WASHINGTON — A lawmaker and a Treasury Department official Thursday pushed for a permanent extension of the Build America Bond program, but acknowledged that the greatest obstacle is finding a way to pay for it.
“I think any remaining concerns about BABs can be solved simply by making it permanent,” said Rep. Richard Neal, D-Mass., a member of the House Ways and Means Committee and chairman of the select revenue measures subcommittee. “That’s my hope and that’s what I’m going to continue to hope to accomplish.”
Neal made his comments during a conference on BABs here that was hosted by the Securities Industry and Financial Markets Association.
Speaking at the same event, John Cross 3d, the Treasury’s associate tax legislative counsel, also called for a permanent or lengthy BAB extension, saying it would help the developing market. He warned that continually extending the program by a year or two could hinder the market.
“The more permanent and the longer-term commitment … the more potential for a more liquid market and more commitment by interested parties in the market,” he said. “I think the greatest fear is that this program, like far too many others, would end up in the cursed swamp of the annual extenders kabuki dance in Congress.”
Market participants echoed the call for permanent BABs, saying there are still a significant number of potential investors who are not investing in the market because they are waiting to see if the program will become permanent.
Patrick Brett, a director of municipal strategy and global distribution at Citi, who said he has traveled to dozens of countries pitching BABs to investors, noted that large BAB deals have featured as many as 150 investors, while large corporate deals may attract 600 to 1,000 investors.
The sooner that there can be some certainty, the better, he said.
Despite the explicit support from lawmakers and the Obama administration, which recommended making the program permanent at a reduced subsidy rate in its fiscal 2011 budget proposal, Congress thus far has only considered extending the program by slightly more than two years. Jobs legislation approved by the House last month that originated in Neal’s tax-writing committee would extend the program until April 1, 2013, and would gradually lower the subsidy rate to 30% from the current rate of 35%.
Since congressional budget rules require every new expenditure to be offset with a revenue-raising provision or proportional cut in spending, lawmakers must find a way to pay for any BAB extension.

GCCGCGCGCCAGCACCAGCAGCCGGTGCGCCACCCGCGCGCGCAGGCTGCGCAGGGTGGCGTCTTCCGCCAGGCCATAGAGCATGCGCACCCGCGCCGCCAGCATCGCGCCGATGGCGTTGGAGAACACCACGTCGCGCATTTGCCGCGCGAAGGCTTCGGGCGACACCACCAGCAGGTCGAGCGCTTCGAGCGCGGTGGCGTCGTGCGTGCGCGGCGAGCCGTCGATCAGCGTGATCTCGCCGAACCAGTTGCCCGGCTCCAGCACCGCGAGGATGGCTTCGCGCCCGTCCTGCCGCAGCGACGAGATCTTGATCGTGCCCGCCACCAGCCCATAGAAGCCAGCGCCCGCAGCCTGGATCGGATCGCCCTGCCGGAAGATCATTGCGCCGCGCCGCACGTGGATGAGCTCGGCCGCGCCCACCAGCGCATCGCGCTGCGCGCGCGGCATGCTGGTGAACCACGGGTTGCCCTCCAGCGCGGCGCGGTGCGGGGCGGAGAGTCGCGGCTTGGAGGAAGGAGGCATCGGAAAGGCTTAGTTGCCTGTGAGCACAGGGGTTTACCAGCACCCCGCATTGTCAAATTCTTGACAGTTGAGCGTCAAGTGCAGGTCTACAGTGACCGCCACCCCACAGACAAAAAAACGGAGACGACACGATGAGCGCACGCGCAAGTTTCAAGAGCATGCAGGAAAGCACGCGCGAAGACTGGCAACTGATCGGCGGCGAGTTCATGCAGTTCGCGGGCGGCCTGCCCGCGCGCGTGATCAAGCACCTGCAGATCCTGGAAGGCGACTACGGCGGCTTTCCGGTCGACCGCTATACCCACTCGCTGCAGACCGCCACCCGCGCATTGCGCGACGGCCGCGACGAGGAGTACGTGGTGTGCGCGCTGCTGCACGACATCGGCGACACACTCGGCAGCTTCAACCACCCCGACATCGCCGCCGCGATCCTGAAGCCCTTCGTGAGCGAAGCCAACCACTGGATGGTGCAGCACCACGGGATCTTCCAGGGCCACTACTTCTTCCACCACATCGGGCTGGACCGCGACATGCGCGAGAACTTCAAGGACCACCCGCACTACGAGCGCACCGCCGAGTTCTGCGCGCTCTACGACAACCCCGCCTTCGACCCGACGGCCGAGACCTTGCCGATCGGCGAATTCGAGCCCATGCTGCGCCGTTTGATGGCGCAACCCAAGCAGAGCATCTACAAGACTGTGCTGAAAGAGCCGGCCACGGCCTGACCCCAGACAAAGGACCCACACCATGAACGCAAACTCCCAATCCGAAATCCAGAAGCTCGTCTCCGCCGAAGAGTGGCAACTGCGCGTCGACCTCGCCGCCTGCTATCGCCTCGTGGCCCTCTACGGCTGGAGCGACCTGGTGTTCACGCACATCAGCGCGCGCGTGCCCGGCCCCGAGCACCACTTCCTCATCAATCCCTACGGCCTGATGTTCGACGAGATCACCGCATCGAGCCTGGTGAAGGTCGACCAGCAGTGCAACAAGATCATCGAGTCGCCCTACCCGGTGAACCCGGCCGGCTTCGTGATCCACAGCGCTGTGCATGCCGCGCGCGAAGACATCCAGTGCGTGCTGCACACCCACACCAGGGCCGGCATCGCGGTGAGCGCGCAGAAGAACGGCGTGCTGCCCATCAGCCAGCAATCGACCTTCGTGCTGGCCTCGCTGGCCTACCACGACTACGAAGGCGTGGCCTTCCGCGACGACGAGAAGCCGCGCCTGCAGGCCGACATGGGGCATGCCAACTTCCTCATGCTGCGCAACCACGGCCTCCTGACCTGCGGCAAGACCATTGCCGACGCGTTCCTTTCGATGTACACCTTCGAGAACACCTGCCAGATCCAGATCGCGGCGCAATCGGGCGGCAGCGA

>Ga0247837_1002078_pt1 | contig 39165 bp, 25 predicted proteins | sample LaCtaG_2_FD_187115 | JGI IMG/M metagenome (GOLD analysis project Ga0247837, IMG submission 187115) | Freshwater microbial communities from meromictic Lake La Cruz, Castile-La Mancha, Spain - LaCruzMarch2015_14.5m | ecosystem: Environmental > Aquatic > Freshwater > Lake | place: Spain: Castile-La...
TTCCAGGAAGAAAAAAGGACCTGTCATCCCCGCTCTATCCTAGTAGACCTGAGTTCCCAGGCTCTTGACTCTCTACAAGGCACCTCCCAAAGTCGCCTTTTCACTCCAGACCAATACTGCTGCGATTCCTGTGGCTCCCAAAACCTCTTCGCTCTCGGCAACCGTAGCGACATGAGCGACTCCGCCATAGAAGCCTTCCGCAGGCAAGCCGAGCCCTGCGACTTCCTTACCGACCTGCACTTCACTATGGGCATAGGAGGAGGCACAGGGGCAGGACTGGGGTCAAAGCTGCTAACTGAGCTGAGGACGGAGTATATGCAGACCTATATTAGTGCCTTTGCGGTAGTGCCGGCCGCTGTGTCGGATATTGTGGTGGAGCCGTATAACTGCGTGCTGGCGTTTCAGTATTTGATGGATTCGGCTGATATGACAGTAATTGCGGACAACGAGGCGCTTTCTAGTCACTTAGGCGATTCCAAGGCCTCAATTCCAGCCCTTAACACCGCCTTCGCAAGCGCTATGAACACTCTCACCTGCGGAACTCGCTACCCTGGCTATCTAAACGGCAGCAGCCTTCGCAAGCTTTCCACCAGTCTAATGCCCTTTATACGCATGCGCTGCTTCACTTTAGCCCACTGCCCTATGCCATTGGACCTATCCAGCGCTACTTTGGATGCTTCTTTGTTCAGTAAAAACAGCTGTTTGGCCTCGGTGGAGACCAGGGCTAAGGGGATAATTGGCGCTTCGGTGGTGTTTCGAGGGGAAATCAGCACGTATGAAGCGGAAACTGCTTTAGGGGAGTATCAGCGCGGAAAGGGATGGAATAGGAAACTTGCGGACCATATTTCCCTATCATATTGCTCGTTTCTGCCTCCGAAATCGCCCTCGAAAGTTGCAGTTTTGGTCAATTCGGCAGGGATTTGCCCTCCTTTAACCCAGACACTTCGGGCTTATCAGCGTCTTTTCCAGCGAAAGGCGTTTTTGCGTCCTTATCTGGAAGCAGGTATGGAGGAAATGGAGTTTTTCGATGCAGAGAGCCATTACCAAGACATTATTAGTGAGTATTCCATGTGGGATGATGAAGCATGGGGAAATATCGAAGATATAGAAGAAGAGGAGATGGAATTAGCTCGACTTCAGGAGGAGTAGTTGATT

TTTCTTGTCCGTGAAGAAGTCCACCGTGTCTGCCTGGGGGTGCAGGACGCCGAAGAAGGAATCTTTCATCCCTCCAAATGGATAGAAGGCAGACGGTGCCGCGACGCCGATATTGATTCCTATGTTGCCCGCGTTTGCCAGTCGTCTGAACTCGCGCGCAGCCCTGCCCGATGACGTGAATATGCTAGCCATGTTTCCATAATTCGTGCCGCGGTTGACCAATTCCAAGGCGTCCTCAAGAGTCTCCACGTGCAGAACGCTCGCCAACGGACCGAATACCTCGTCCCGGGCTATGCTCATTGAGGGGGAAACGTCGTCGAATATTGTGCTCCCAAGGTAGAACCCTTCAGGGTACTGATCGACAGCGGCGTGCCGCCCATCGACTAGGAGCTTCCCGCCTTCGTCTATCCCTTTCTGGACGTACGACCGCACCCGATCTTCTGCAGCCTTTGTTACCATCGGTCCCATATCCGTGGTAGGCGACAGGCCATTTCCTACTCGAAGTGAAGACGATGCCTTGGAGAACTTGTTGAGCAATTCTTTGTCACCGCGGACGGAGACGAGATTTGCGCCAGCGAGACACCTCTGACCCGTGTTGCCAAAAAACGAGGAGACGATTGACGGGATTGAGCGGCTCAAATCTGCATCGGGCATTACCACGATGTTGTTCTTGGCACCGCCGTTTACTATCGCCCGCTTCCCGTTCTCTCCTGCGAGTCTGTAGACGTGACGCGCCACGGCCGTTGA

The administration estimated in its budget that making the BABs program permanent at a 28% rate would add $24 million to the federal deficit over the next 10 years. However, the Joint Tax Committee, which estimates revenue costs for Congress, projected a permanent BABs program would cost $8.4 billion over 10 years.
The limited BAB extension approved by the House and now pending in the Senate would cost $7.46 billion over 10 years, according to the JTC.
The revenue constraints are a driver in making the provision temporary, Cross said.
Cross also addressed several concerns that have emerged regarding BABs recently, announcing the department plans to release guidance clarifying how to determine issue price for BABs. The guidance would assuage market concern and confusion about how to comply with a special BAB statutory provision limiting premium and how to respond to an Internal Revenue Service compliance check questionnaire that asks issuers if they are monitoring BAB pricing and trading.
“We would like to get ahead of that topic and would hope in the reasonably near future try to provide some further guidance in that whole area just so that people can more clearly go forward with transactions knowing what the rules are,” he said.
He also addressed issuers’ fears that their BAB payments could be reduced to “offset” outstanding liabilities they might owe the federal government.
Florida recently suspended BAB issuance until more is known about the offset process. But Cross said Thursday the attention devoted to offsets is “extremely overblown and exaggerated.”
The only tax-related offsets that BAB issuers need to worry about are overdue payroll taxes and of those only about 1% would be subject to offset, he said.
In addition, he said, federal agencies would only request any outgoing BAB payments be used to offset other outstanding liabilities, if they were “delinquent, enforceable federal debts that have gone through the entire federal process.”
Frank Hoadley, Wisconsin’s capital finance director and chairman of the Government Finance Officers Association’s debt committee who also spoke at the meeting, called offsets a “real stop-and-think-about-it issue.” However, much of the concern could be addressed if the Financial Management Service, the arm of the Treasury that handles outgoing payments for the federal government, would clarify exactly what can cause an offset of a BAB payment.
Market participants also discussed how much the subsidy level for BABs should be reduced as the program is extended. Governmental officials said the current 35% rate was intended to be high to stimulate economic development and would need to be lowered if the program were to become more than temporary, but Hoadley said the administration’s proposed “revenue-neutral” 28% subsidy rate would not fly.
“I can tell you that at 28%, this isn’t going to work,” he said.
Andrew Ackerman contributed to this story.